- Del Meyer, MD - https://delmeyer.net -

From California

Author D Silk, MD, the editor of the Bulletin of the Orange County Medical Society, suggests that we should stop crowing about the evolution of medicine from a cottage industry to big business as if that transition means progress. He says it doesn’t. Like your grandmother’s pies and hand-tailored suits, some services are better done by individuals working in their own microenvironments than in corporate beehives. Turning out sick patients on a production line . . . is a sociologic experiment that [is] unfortunate for our patients and ourselves . . . despite widespread dissatisfaction . . . Even a flawed system may last for two or three decades before its weaknesses become so prominent that it disintegrates. It took Russian Communism 70 years to fall of its own weight. . . Doctors were not perfect before corporate medicine besmirched the horizon. But when medicine was a cottage industry, a single error in technique or judgment resulting in a malpractice suit . . . became a local headline. Now billion dollar frauds by corporate medicine are almost daily headlines. When the service must be personal and individual, private schools, portrait painting, playwriting, tailor-made suits, home cooking, dressmakers, nurses, and doctors are all examples of the superiority of what some may derisively call a cottage industry.


Larry L Coble, MD, President of the Fresno-Madera Medical Society, writes about the “Big Vise…What can we do about it?” The “vise” he refers to is between those who purchase health care and demand lower prices as opposed to those who receive health care and demand more services. Those who provide it, namely us, are caught in the middle. He feels that we can relieve the pressure of this vise with two primary and potent influences that we control: Professionalism and Quality. To enhance Professionalism we must 1) reestablish the primacy of the patient advocacy role; 2) resolutely defend the patient-physician relationship; 3) reaffirm our strict adherence to our code of ethics; and 4) reaffirm the necessity for holding ourselves accountable to a principled code of conduct. To improve Quality, we must 1) assure the application of scientific principles to quality outcome measurement; 2) assure that sound clinical research is used in development of clinical guidelines; and 3) assume a leadership role in the development, implementation and refinement of quality improvement programs in the facilities where we provide care. He states that we can help ourselves and our profession, and, more importantly, our patients and community by redirecting our energies from fighting the vice to turning the crank to release the pressure.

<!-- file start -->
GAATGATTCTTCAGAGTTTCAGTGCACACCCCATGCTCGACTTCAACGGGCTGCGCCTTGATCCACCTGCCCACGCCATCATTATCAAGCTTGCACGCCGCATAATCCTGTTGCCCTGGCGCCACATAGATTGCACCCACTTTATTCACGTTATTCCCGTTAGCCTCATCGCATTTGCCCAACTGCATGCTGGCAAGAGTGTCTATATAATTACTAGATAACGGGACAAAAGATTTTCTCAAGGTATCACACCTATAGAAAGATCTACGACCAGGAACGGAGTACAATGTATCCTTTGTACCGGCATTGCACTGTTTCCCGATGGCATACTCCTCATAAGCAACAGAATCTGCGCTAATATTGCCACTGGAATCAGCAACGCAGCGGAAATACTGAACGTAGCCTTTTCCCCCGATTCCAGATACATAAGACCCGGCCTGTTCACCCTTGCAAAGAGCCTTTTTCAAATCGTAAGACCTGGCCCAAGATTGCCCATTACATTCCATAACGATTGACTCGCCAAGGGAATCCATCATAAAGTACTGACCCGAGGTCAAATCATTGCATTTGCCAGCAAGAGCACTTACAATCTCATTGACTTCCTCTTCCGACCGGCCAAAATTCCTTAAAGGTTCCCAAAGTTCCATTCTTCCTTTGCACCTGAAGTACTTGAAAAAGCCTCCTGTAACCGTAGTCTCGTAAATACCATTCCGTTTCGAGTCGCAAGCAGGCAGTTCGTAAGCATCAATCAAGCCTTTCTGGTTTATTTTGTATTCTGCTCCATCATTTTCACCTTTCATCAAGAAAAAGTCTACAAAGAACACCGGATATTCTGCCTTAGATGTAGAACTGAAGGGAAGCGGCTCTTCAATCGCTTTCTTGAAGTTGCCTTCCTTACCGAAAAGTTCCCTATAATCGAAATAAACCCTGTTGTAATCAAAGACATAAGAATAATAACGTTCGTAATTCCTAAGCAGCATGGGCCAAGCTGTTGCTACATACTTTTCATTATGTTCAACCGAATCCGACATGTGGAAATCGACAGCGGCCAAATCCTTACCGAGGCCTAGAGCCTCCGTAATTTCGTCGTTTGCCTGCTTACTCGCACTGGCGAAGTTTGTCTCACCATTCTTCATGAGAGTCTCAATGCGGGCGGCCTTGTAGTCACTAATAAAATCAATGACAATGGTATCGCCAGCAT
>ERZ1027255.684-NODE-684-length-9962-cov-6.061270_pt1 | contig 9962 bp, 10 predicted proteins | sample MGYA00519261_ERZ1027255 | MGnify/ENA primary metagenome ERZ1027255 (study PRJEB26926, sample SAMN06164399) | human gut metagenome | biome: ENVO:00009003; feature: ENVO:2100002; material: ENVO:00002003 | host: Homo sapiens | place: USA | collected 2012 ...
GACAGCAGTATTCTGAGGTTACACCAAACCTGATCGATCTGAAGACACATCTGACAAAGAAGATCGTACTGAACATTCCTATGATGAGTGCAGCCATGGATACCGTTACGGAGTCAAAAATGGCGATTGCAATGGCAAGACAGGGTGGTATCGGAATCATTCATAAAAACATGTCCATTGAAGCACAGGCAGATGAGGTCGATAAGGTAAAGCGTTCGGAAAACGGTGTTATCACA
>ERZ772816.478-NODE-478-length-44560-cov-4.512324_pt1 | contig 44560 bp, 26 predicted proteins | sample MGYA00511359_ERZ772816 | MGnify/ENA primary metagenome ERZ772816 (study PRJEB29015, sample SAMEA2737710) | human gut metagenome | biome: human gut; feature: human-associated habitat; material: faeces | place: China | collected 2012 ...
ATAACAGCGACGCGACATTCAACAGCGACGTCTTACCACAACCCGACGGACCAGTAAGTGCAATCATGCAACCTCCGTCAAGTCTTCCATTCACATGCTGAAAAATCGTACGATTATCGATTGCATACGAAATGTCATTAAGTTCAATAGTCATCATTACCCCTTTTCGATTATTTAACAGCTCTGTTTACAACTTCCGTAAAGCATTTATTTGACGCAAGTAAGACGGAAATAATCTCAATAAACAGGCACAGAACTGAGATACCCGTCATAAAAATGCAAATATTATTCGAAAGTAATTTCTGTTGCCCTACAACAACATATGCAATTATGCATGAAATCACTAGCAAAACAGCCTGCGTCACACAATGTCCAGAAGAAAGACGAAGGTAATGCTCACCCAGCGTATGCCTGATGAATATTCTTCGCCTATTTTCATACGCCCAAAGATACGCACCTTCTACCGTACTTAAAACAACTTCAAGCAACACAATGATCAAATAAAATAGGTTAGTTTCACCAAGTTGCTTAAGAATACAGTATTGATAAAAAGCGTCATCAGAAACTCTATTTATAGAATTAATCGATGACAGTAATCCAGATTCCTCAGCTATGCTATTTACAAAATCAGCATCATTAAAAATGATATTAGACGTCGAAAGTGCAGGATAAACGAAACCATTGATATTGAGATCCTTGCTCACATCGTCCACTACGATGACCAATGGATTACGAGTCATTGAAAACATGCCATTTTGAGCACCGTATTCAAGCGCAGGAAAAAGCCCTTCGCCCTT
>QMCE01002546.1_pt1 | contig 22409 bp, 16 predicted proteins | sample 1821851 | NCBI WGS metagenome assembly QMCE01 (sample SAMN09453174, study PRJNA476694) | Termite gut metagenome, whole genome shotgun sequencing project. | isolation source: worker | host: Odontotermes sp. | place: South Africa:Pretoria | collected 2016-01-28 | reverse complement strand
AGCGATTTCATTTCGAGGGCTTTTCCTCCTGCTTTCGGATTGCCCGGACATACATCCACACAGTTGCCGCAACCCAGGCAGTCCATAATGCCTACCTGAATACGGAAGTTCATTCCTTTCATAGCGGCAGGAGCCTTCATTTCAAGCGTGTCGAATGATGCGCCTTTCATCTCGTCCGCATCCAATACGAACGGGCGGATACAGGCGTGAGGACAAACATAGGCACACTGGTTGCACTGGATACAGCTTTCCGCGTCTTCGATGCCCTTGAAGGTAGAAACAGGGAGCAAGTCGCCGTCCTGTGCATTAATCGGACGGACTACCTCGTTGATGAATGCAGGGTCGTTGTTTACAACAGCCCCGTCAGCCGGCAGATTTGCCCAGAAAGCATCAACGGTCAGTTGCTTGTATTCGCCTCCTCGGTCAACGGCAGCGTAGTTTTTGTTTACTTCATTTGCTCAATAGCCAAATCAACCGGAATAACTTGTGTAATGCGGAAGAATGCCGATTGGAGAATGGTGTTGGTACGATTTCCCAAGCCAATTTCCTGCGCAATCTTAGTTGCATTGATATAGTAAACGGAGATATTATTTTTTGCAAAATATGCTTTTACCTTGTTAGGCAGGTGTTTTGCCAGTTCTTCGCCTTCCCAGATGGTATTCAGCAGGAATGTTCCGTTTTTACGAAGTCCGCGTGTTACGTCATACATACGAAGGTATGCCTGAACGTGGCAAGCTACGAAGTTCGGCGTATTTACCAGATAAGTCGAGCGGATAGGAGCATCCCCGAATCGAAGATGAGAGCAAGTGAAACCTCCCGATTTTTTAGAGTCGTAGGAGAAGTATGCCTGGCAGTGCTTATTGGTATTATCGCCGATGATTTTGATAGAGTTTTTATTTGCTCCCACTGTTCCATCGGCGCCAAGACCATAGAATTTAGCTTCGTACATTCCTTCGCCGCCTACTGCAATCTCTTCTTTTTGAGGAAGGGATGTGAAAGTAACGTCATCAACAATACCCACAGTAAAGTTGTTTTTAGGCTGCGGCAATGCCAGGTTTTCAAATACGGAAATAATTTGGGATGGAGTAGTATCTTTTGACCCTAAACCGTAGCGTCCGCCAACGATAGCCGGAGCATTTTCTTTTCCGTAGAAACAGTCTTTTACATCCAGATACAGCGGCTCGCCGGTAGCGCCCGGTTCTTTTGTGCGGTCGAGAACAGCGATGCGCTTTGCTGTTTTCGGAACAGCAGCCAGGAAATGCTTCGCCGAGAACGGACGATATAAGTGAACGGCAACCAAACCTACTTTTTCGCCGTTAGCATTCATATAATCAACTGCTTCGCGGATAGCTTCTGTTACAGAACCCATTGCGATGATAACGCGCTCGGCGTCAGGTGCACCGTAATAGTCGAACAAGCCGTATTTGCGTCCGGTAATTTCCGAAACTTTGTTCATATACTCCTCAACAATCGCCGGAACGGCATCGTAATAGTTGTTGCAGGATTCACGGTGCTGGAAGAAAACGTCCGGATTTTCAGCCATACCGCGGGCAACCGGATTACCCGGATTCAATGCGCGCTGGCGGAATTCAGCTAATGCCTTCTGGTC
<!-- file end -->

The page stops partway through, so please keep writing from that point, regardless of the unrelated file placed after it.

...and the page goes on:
Elliot C Lepler, MD, in his first column as president of the Santa Clara County Medical Association, admits that joining the medical society in 1981 was a business decision. Patients had occasionally asked him about his membership; not being a member seemed to have negative connotations. As president he pledges to speak to the business community and the service clubs of Silicon Valley so that a wider audience will be able to hear the “Voice of Medicine.”


(North Carolina Medical Journal, March/April 1998 [NC Med J 1998;59:96-7])

The Role of the Medical Profession in a Managed Care Environment

Editor’s note: At the annual meeting of the North Carolina Medical Society in Pinehurst in November 1997, the Bioethics Committee introduced a resolution that would require the Society to take a specific position relative to the practice of medicine in the present era of third-party payment for and influence over medical care. This proposal engendered considerable debate and heated argument–both in the Reference Committee and in the House of Delegates. The final decision of the House was to file the motion, effectively removing it from action.

It is the opinion of the Editor that this statement offers much value for doctors to ponder. It is worth more reflection than a motion ‘to file.’ If the unexamined life is not worth living, the unexamined practice is not worth practicing. The resolution put forth by the Bioethics Committee asks us to look at the distortions introduced into the doctor-patient relationship by the ancient principle that he who pays the piper calls the tune. Doctors often [are forced to] turn for guidance in medical decisions to the insurance companies (or health maintenance organizations) who pay for their services. Patients, insulated from the need to pay directly for services, undervalue the advice that doctors have to offer.